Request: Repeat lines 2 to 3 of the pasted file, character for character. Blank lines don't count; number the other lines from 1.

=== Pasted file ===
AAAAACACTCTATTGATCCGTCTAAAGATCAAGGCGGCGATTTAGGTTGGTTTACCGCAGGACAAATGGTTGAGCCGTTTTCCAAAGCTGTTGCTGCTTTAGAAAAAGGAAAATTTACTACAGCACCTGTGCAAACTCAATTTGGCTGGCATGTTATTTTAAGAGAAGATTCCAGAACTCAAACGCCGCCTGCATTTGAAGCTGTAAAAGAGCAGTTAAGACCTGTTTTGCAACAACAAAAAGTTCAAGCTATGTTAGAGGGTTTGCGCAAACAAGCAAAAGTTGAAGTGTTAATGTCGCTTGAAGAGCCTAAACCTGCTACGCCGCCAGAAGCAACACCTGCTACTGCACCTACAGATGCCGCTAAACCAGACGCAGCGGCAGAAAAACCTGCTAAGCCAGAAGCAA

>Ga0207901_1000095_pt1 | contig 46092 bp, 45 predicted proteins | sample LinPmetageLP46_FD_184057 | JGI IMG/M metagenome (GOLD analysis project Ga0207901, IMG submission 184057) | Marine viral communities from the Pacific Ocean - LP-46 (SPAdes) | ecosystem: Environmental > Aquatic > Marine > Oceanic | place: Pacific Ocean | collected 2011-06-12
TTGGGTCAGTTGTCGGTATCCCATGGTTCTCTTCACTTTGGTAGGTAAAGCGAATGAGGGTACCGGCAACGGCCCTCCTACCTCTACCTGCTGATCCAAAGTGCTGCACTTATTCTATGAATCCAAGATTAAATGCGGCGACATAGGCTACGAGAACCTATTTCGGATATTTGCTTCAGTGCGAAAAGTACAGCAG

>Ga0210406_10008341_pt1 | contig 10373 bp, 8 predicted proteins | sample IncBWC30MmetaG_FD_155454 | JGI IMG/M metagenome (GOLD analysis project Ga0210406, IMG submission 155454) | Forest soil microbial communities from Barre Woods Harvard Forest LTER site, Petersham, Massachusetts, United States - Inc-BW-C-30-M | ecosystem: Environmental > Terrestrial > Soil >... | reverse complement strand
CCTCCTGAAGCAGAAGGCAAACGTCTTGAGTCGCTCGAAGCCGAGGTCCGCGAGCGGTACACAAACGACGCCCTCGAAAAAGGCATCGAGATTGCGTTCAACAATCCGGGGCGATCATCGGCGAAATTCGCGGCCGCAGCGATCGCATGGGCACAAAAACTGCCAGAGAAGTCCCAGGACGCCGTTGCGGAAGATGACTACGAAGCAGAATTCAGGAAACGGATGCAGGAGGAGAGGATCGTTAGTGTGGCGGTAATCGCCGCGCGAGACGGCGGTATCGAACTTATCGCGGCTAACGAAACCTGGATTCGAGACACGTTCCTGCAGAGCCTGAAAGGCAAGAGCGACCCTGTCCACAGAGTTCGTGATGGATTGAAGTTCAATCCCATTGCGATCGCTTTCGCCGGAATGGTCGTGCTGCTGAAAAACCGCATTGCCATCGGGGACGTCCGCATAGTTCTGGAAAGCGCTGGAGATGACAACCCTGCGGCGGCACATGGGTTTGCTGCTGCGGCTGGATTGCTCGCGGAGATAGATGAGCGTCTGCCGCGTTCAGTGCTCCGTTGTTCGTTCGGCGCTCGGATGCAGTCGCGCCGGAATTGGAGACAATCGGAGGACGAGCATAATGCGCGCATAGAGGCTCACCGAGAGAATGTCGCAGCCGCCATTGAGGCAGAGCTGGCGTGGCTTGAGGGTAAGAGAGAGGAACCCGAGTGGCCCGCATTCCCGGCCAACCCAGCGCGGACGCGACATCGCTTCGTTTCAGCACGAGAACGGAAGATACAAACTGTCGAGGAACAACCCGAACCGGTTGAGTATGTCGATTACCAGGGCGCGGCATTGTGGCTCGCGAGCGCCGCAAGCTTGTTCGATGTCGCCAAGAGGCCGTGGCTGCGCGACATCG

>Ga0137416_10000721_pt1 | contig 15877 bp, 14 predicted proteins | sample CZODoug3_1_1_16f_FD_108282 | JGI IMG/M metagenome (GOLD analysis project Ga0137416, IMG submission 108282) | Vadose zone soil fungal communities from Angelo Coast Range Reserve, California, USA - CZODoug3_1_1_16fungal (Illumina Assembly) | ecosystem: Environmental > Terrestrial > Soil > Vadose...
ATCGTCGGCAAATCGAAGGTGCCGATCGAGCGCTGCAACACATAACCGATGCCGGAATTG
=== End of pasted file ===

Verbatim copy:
>Ga0207901_1000095_pt1 | contig 46092 bp, 45 predicted proteins | sample LinPmetageLP46_FD_184057 | JGI IMG/M metagenome (GOLD analysis project Ga0207901, IMG submission 184057) | Marine viral communities from the Pacific Ocean - LP-46 (SPAdes) | ecosystem: Environmental > Aquatic > Marine > Oceanic | place: Pacific Ocean | collected 2011-06-12
TTGGGTCAGTTGTCGGTATCCCATGGTTCTCTTCACTTTGGTAGGTAAAGCGAATGAGGGTACCGGCAACGGCCCTCCTACCTCTACCTGCTGATCCAAAGTGCTGCACTTATTCTATGAATCCAAGATTAAATGCGGCGACATAGGCTACGAGAACCTATTTCGGATATTTGCTTCAGTGCGAAAAGTACAGCAG